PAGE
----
The main change in the latest draft was to draw a clear line as to which banks would face the most stringent requirements for the NSFR. Banks above RMB 200 billion in assets must fully comply – that is roughly the top 75 banks in China.
The new regs also tweaked some rules about the specific indicators that should be used for liquidity monitoring and risk management.
What to watch: The liquidity management rules will be phased in. They officially start on July 1. Banks should be 80% compliant by the end of 2018 and 100% compliant by mid-2019.
Our take: Messing with bank liquidity is a delicate operation. If things go badly, regulators could cause a financial crisis. Not good. So a slow, phased approach to implementation makes sense.
FINANCE and ECONOMICS
4. The Chinese view on the US view of China
The US view on China has fundamentally changed.
That’s according to Li Ruogu, a former chairman of the Export and Import Bank of China (see link).
What’s the change Li senses? A broad range of individuals in the US – from both major political parties and from various socioeconomic strata – have an increasingly negative view on China. That includes the US business community, which has traditionally been in the “panda hugger” camp.
The change has occurred along several dimensions:
- Ideological: The days when the US could overlook ideological differences and focus on the economic relationship are gone.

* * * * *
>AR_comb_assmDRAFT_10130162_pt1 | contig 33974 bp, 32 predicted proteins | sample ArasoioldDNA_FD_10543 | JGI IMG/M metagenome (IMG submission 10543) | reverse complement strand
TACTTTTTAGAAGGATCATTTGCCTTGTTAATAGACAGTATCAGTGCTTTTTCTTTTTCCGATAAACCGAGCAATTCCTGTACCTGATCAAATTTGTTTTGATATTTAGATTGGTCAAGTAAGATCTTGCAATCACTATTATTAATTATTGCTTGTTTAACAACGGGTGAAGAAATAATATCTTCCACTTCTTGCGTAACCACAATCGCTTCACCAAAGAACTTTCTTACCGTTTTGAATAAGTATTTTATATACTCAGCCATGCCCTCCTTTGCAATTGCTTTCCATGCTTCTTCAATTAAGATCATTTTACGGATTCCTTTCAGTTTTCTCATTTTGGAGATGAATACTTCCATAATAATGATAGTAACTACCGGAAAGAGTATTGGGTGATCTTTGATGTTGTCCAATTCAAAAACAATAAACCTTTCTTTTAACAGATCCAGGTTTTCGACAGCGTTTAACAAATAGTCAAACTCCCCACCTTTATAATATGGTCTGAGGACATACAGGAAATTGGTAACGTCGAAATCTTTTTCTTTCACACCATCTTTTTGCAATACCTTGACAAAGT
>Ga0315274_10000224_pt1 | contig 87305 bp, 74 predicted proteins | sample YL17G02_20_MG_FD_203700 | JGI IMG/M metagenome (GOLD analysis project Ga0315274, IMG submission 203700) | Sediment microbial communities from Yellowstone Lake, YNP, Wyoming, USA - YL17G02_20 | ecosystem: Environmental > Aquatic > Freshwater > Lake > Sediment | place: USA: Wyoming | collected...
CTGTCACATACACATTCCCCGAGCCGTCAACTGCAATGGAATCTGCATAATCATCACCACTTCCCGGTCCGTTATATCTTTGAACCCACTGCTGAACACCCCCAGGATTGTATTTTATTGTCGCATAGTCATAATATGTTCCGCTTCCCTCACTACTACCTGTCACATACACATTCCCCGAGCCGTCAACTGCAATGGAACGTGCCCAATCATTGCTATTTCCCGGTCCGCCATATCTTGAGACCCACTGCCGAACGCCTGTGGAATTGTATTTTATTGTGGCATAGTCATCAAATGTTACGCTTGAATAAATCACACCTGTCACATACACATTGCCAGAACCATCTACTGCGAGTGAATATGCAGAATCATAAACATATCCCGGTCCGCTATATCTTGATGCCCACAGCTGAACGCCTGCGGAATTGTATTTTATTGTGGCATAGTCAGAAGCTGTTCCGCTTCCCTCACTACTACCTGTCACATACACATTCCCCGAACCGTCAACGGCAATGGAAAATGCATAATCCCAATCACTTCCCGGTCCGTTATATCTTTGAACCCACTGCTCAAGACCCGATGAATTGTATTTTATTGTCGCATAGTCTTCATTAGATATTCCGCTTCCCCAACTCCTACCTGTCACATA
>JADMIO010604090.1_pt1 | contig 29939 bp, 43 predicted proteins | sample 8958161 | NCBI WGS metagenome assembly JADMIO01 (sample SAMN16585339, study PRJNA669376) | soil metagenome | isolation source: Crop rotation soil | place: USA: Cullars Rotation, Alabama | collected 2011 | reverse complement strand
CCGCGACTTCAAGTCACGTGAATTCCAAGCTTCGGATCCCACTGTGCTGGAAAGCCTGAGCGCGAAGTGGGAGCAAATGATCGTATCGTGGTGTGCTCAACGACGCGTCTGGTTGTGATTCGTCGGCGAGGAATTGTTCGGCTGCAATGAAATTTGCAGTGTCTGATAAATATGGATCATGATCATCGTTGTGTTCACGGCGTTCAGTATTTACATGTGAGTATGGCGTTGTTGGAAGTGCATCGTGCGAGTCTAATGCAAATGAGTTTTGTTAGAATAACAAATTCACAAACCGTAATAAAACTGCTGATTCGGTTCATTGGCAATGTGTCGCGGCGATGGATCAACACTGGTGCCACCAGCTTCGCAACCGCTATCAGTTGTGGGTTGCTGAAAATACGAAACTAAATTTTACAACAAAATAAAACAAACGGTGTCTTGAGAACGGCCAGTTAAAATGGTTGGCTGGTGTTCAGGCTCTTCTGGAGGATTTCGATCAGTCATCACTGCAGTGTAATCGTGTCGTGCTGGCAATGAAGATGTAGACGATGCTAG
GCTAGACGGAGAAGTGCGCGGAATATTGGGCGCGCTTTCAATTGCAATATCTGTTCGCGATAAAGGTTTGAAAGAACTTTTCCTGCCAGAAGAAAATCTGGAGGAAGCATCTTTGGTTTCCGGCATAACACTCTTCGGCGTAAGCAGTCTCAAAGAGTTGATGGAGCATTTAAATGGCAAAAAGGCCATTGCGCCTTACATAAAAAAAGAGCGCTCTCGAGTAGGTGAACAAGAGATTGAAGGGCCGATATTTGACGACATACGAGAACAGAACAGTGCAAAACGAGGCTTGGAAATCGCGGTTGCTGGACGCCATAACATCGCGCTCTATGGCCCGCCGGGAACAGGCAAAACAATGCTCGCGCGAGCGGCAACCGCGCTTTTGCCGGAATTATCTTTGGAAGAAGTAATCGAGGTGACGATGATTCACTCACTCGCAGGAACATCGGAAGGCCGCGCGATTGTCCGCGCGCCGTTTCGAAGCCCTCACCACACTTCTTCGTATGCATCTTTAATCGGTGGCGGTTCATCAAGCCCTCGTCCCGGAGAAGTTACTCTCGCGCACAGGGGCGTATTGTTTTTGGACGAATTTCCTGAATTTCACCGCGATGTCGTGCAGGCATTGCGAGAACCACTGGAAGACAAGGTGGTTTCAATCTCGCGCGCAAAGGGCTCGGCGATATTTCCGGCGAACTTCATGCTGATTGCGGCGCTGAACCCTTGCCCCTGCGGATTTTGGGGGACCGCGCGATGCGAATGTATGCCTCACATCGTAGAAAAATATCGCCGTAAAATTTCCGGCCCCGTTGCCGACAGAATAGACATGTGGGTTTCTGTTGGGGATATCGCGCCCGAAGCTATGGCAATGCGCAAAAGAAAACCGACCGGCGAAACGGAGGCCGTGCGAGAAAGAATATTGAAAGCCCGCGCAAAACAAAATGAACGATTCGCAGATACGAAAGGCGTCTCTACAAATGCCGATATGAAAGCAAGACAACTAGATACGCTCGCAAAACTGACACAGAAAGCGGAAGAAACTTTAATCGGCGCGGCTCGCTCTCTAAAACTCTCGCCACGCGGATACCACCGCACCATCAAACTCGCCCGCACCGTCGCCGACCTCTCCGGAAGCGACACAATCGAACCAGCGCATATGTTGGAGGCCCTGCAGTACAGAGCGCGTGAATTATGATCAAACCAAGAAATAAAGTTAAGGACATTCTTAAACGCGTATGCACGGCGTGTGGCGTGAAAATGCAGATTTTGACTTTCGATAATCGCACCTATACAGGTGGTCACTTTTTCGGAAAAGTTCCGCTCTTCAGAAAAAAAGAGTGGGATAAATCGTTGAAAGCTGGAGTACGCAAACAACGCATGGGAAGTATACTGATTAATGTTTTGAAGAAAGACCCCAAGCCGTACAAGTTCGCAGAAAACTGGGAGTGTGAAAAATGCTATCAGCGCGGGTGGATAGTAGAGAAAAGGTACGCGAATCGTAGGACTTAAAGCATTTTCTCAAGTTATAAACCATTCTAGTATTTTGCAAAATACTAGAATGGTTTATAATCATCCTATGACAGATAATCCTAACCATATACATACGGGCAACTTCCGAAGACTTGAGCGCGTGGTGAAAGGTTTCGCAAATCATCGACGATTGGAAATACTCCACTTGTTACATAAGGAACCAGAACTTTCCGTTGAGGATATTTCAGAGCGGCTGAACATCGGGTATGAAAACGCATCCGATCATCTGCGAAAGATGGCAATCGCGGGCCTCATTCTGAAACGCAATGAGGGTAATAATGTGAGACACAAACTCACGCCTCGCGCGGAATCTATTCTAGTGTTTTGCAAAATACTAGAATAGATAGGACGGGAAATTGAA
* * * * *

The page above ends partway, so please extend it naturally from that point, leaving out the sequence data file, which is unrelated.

- Economic: The US has had it with what it sees as unfair competition between a market economy and a statist economy.
- Military: The US thinks China is trying to rival its global military presence.
Li thinks that the worst-case scenario for China involves:
- The US effectively pulling out from WTO and instead building regional partnerships, like the Trans-Pacific Partnership.
Get smart: Li is right. American attitudes toward China are changing for the worse.
Get smarter: It’s easy to think that it’s just the Trump administration. But these feelings are widespread in Washington. And it’s not clear that China’s political leadership have fully grasped that reality.
POLITICS and POLICY
5. Li Keqiang tells the government to leave markets alone
On Friday, Premier Li Keqiang chaired a State Council plenary session.
Li’s message was straightforward: The government needs to stop intervening in the economy.
Li knows this goes against the inclination of most regulators (gov.cn):
- “This is a reform that [requires turning] the knife blade on oneself.”
Li’s list of proposed reforms was familiar:
- “He said the reforms of streamlining administration, delegating power and improving service should be continued to stimulate the market, in addition to easing market access and cutting taxes and administrative fees.”
- “The market should play a decisive role in resource allocation while the government should play a better role, he said.”
- “Efforts should be made to strengthen market supervision to create an environment for fair competition, while cutting repetitive supervision and red tape and reducing the discretionary powers of the government, he noted.”